Tuesday, 8 April 2014

Sanctions on Russia may backfire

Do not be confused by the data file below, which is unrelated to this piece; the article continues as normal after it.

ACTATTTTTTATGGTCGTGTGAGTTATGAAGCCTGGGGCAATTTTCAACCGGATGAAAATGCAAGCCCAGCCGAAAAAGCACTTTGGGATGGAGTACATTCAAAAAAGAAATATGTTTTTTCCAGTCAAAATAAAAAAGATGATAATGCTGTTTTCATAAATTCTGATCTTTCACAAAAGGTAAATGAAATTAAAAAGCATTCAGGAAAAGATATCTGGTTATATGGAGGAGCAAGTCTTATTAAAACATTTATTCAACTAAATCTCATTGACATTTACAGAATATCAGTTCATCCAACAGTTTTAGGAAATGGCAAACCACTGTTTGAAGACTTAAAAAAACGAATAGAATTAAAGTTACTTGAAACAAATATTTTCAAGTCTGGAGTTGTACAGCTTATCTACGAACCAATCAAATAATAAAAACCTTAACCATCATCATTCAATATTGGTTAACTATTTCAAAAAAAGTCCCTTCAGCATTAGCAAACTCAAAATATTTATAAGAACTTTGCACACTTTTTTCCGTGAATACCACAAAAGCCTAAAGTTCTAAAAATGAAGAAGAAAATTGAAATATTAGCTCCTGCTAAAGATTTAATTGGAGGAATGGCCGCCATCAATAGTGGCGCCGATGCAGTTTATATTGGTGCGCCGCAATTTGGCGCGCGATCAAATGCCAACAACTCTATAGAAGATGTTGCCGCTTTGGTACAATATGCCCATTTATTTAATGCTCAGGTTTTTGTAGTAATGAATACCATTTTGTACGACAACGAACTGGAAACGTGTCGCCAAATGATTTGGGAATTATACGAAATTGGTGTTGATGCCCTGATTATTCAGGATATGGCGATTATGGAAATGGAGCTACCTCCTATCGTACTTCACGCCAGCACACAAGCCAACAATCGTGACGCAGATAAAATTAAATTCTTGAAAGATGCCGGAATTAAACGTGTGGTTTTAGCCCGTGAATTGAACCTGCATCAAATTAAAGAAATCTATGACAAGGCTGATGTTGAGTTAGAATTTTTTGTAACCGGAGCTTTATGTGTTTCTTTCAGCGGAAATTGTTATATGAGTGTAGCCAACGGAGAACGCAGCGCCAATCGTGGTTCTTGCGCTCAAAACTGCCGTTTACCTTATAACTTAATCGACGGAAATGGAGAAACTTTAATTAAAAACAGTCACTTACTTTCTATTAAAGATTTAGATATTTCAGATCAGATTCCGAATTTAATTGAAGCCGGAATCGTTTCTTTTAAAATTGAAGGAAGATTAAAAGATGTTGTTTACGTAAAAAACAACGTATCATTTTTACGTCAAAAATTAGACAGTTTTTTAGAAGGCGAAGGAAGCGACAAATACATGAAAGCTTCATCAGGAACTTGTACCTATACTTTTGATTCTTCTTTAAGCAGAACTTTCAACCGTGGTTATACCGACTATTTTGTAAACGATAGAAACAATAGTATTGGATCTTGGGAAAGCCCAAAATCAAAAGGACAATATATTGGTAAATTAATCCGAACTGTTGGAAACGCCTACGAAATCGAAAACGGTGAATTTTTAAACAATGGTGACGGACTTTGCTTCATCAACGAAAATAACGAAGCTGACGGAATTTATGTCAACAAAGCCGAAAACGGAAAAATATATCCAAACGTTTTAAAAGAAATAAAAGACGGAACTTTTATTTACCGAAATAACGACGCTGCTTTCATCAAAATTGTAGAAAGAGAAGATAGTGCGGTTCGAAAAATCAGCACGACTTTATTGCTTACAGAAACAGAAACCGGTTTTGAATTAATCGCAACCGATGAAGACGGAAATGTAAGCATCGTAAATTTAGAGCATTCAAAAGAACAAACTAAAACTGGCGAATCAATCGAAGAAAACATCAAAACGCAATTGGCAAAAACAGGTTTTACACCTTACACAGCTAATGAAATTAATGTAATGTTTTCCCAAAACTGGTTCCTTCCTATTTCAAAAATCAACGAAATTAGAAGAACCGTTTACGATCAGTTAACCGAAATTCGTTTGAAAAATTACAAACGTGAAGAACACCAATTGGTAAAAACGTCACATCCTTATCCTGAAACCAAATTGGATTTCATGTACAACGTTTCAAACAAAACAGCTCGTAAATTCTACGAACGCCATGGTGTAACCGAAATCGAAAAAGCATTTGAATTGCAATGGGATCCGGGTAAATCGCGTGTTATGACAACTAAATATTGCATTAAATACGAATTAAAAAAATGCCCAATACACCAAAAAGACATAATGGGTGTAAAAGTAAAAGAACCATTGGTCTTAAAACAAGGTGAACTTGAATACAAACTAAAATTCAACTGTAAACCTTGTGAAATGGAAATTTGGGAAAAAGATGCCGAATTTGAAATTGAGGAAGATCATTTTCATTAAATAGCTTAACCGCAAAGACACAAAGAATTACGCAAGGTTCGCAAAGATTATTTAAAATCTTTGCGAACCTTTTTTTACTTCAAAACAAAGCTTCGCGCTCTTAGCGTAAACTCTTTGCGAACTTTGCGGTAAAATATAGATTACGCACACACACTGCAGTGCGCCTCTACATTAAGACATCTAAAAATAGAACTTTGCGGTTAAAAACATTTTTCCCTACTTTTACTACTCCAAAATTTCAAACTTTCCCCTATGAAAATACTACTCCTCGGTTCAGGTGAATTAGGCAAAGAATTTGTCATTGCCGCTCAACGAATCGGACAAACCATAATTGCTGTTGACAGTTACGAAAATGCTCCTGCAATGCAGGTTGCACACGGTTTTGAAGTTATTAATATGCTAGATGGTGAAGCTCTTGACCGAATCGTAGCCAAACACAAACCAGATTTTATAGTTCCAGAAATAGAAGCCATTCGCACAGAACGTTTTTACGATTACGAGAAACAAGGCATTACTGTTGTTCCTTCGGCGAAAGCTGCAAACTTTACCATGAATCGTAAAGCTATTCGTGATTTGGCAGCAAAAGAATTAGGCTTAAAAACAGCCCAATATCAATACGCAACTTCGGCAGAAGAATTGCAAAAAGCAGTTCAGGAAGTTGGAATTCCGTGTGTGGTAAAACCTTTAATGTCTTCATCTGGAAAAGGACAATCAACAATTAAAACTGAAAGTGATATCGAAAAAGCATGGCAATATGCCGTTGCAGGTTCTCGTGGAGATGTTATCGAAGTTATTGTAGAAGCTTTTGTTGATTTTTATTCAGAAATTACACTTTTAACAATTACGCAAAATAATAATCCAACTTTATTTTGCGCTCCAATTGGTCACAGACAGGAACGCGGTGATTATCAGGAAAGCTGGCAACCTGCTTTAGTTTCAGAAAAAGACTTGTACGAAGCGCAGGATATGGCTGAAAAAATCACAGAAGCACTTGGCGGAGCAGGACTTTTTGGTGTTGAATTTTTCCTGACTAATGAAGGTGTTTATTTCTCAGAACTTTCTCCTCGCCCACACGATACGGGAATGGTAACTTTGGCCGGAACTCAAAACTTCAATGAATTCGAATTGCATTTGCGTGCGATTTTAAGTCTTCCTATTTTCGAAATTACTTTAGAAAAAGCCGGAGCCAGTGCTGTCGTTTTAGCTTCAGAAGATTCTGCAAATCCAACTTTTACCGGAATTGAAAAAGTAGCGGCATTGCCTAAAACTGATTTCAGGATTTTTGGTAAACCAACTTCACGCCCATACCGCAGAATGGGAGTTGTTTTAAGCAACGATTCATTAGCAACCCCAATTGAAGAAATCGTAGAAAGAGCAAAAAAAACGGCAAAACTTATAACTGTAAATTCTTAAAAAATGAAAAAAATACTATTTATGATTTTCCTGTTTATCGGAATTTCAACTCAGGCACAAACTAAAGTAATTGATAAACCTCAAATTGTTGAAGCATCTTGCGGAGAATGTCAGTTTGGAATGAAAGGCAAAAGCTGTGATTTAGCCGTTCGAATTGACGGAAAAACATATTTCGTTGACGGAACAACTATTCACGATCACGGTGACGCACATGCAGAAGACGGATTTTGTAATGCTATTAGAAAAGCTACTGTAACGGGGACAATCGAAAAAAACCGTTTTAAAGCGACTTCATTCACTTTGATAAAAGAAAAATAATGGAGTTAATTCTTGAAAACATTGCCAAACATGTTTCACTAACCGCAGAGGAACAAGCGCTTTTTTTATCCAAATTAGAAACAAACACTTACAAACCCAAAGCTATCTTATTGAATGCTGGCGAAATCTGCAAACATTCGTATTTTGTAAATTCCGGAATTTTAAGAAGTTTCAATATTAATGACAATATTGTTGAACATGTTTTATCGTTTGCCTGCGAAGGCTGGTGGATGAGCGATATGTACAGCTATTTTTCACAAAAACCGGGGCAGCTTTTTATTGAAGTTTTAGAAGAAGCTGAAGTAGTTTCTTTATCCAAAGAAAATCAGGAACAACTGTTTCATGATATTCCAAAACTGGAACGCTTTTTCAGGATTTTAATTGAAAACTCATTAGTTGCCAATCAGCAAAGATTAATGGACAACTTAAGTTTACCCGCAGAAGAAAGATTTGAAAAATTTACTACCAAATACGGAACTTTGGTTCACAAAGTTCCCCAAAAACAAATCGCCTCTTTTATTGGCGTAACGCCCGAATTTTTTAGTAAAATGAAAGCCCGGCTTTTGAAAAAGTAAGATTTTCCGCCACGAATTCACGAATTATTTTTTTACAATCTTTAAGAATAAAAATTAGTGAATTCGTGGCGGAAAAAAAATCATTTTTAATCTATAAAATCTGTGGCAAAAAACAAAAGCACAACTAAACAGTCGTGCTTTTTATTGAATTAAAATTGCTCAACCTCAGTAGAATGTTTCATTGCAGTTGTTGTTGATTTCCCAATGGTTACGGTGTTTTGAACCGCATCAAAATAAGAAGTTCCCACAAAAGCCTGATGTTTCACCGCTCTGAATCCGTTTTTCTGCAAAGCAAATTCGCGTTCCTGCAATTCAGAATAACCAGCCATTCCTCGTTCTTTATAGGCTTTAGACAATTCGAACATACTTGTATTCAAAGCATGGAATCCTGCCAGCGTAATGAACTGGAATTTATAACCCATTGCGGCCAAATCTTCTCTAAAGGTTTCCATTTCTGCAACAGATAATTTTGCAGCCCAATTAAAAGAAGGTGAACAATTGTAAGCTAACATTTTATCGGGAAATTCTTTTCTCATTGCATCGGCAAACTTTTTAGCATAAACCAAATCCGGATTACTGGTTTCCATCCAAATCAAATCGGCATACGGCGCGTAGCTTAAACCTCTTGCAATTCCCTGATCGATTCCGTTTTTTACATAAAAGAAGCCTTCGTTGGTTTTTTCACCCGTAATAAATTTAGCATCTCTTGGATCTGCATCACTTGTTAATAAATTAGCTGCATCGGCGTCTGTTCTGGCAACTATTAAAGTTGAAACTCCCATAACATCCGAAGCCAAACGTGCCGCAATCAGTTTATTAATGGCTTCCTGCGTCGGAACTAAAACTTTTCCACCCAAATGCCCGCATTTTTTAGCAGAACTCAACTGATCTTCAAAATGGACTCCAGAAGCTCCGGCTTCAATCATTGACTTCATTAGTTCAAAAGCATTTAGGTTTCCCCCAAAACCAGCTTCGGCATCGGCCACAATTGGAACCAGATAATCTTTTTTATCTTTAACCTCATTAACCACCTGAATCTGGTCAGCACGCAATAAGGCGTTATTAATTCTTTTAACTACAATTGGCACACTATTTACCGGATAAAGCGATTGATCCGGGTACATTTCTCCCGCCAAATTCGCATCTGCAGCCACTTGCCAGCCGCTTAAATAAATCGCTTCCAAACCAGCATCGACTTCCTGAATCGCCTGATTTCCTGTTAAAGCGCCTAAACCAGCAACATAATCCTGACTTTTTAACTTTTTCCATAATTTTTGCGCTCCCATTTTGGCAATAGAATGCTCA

Sanctions seem to have replaced actual warfare as the preferred weapon these days. But are sanctions imposed on Russia in the wake of the annexation of Crimea going to have the intended effect? More than in other cases of (usually futile) sanctions the latest version of sanctions will have little effect - or even backfire on the sponsors in the 'West'. A look at the map makes it clear that Russia is not just any country that can be bossed around 'gunship style'. It is a whole continent! So self-sufficiency should not be a problem. And looking at economic history a period of isolation from the world markets, esp the main economies, should actually do wonders for the development of a competitive domestic industry. Do Russians - the broad mass of people, not the oligarchs - really need to buy BMW's or other high-end luxuries from the West? The USA and Germany have expanded their domestic industries behind tariff walls, and the English navigation act has contributed substantially to the rise of British sea power. Cutting off access to international financial markets will not lead to the default by Russian borrowers as predicted in some places. Russia can simply declare 'Force majeure' and refuse to pay back the loans if they are not rolled over at the behest of unaccountable political lobbies. The USA have only minor trade relationships with Russia, but therefore Russia is not much exposed to any lost trade with that country either. And the EU may be a substantial partner, but the world is large enough, there is China, India, Brazil etc. And if Russia really gets needled too much it can make overtures to Iran and other states therefore setting the cat among the pigeons.